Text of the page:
This may be easy for an American like Stephens to say, with his American reverence for the idea, if not always the practice, of free markets and the unfamiliarity with our traditional stumpage processes. But his ideas are beginning to find some resonance in BC.

The Glen Clark NDP government has shown serious interest in changing the tenure system. It would like to see more of the forest harvested by small operators. To make that kind of switch, the large tree farm licences (TFLs) held mainly by the big corporations would have to be sliced up, maybe even abandoned altogether. An open log market would have to be part of a less monolithic industry.

The idea got some desultory discussions in government circles about a year ago. But the talks never went very far, for a couple of reasons.

First, changing tenure would be such a radical move that apprehensions outweighed aspirations. Second, the government didn't want to take the idea any further without some significant support from within the industry itself.

But there's no doubt now that the question is making the rounds in the corporate offices. The BC industry is in crisis, "on the edge of a precipice", as one official puts it. American import restrictions are squeezing it on one side and Japanese economic failure on the other. And there's increasing resistance in Europe to Canadian logging methods, at risk to sales there.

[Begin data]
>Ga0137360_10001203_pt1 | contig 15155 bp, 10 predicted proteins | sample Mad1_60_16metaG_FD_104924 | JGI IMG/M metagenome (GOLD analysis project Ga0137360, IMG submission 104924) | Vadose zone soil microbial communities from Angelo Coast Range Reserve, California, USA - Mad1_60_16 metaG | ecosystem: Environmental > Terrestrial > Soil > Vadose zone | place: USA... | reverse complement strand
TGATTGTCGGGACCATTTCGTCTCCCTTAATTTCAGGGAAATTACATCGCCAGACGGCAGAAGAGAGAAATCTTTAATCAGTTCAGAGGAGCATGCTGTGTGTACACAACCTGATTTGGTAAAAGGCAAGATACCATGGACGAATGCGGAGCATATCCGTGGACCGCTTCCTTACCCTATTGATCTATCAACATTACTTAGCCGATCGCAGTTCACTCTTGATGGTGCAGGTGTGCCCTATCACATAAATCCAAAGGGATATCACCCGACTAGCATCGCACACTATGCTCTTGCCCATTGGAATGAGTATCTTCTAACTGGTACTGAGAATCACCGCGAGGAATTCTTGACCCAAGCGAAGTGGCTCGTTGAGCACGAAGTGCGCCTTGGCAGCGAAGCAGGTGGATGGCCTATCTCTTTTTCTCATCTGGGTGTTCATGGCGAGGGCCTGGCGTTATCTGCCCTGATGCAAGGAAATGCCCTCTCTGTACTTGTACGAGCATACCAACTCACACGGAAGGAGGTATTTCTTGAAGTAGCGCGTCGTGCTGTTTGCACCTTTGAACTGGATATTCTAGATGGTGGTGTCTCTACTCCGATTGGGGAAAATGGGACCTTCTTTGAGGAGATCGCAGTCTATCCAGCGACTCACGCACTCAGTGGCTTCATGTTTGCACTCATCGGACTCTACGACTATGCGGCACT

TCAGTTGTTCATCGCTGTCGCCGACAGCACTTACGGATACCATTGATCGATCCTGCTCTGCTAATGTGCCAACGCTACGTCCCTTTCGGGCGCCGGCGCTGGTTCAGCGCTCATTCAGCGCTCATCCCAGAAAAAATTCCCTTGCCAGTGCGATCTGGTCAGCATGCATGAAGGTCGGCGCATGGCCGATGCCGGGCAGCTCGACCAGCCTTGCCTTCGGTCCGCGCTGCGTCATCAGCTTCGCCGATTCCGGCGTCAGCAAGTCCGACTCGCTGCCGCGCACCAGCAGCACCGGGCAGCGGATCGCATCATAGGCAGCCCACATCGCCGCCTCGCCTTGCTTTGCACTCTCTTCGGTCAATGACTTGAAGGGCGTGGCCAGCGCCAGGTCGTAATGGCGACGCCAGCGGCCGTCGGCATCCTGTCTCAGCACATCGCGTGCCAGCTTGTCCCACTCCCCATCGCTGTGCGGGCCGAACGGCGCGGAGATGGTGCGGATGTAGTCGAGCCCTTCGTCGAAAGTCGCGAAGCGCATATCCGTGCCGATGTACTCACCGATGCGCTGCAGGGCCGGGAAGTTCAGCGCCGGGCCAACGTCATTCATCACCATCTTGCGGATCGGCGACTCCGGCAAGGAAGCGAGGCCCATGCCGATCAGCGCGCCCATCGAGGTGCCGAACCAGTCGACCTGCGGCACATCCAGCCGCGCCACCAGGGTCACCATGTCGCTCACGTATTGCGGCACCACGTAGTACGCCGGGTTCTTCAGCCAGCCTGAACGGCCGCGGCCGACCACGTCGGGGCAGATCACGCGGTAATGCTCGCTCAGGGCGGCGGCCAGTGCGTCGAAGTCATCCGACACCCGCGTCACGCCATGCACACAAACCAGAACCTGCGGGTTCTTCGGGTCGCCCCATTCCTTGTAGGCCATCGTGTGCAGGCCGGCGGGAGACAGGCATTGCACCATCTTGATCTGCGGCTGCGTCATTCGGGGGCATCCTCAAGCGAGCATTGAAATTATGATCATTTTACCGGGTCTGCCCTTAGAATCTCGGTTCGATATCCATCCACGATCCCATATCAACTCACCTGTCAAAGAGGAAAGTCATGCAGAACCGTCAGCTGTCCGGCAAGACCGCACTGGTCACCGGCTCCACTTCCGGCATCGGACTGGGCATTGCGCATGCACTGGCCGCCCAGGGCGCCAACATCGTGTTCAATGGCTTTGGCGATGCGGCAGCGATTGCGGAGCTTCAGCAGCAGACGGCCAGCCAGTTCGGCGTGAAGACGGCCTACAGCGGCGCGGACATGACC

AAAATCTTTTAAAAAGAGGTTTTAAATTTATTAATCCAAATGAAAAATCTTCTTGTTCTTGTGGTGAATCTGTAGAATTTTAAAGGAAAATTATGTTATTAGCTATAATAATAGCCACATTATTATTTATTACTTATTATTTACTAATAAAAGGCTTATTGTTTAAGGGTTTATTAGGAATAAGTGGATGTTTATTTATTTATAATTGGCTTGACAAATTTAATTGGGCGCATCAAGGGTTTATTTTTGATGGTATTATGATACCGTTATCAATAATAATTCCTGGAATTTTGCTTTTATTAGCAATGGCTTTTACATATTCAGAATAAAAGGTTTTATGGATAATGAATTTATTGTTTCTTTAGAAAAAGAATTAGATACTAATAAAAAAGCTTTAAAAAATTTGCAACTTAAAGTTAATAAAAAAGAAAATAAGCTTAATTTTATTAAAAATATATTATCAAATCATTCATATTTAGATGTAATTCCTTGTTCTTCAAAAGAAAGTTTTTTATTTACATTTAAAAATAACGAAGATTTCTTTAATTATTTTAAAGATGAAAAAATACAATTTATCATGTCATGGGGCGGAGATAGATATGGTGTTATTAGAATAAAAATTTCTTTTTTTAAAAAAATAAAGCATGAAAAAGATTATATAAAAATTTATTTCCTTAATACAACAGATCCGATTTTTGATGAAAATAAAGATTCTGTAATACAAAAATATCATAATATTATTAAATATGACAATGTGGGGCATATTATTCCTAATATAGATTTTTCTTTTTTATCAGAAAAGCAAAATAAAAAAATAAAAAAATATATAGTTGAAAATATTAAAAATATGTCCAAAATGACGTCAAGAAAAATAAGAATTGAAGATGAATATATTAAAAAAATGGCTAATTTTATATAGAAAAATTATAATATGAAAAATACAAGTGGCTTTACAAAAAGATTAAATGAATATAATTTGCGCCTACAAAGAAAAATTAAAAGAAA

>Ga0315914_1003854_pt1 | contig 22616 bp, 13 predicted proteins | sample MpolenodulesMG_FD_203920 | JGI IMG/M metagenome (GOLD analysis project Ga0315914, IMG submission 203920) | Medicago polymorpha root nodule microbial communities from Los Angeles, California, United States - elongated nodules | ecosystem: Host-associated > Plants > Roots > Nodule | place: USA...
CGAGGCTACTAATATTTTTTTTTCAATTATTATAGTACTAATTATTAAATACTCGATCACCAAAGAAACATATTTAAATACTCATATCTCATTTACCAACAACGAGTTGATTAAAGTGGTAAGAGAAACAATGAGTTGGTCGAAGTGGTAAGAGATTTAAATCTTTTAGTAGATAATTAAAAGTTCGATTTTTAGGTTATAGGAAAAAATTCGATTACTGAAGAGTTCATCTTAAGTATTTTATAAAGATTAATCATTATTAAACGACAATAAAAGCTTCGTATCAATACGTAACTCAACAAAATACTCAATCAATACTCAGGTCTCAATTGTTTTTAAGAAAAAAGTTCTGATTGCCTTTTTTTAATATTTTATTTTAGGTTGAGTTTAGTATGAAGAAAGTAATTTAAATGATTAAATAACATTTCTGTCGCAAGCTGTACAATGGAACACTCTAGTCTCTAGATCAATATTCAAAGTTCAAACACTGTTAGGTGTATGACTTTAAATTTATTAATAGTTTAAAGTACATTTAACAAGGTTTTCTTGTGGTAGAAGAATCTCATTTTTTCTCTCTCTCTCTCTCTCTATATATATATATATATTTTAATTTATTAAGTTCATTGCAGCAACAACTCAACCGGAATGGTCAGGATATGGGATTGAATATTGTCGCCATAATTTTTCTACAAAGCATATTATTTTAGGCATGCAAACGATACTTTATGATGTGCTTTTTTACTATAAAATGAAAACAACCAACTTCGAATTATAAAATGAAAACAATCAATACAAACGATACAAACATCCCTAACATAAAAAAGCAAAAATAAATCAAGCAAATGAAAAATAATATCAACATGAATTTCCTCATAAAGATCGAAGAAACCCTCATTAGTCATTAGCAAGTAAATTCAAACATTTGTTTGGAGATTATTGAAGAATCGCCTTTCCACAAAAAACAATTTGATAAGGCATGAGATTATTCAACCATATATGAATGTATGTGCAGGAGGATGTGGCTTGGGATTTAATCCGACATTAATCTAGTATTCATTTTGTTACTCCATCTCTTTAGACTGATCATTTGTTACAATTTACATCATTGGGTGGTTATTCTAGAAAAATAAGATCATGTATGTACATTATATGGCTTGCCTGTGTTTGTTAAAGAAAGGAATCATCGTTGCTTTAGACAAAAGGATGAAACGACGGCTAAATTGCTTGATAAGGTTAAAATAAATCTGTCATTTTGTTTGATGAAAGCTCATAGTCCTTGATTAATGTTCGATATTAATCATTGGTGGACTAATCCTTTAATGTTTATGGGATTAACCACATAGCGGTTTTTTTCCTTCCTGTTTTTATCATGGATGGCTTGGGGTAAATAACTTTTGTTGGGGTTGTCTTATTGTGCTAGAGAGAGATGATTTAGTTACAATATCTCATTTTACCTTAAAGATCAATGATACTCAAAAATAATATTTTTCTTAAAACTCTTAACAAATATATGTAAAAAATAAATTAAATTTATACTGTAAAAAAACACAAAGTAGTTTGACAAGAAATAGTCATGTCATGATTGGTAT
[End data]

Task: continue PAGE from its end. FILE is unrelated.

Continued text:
Stephens seems to be thoroughly embracing the open log market idea and that may give shape to the debate now emerging within the industry. Victoria will let the idea mature a bit more before getting into the discussions again.

There are some hurdles. The whole idea of what is called "appurtenancing", whereby big harvesting licence-holders would be required to run sawmills and other plants as well as their logging operations, would probably have to be dropped.

Whether harvesting and manufacturing should be separated structurally is a very big question. But to get rid of appurtenancy would predicate such radical rethinking that the industry might need to have its hand held very tightly.

Would it be worthwhile? Well, the University of BC forestry faculty estimates that appurtenancing policies and export restrictions are costing the province $1.5 billion a year.

One option being reviewed is that 20 to 30 per cent of the harvest be open to a log market where prices would be used to set stumpage rates. That doesn't seem to have much real logic, since it would subject the big operators to control by small operators, and a small part of the total industry.

Still, an open bidding system for the whole market would be awfully difficult to achieve among all the competing influences at play in an industry inured to traditional methods. If the idea is to be pursued, it should not be simply as a way of getting rid of American objections to our softwood exports. It's well understood in BC that the Americans would probably look for something else to complain about. An open log market should be justified on its own merits.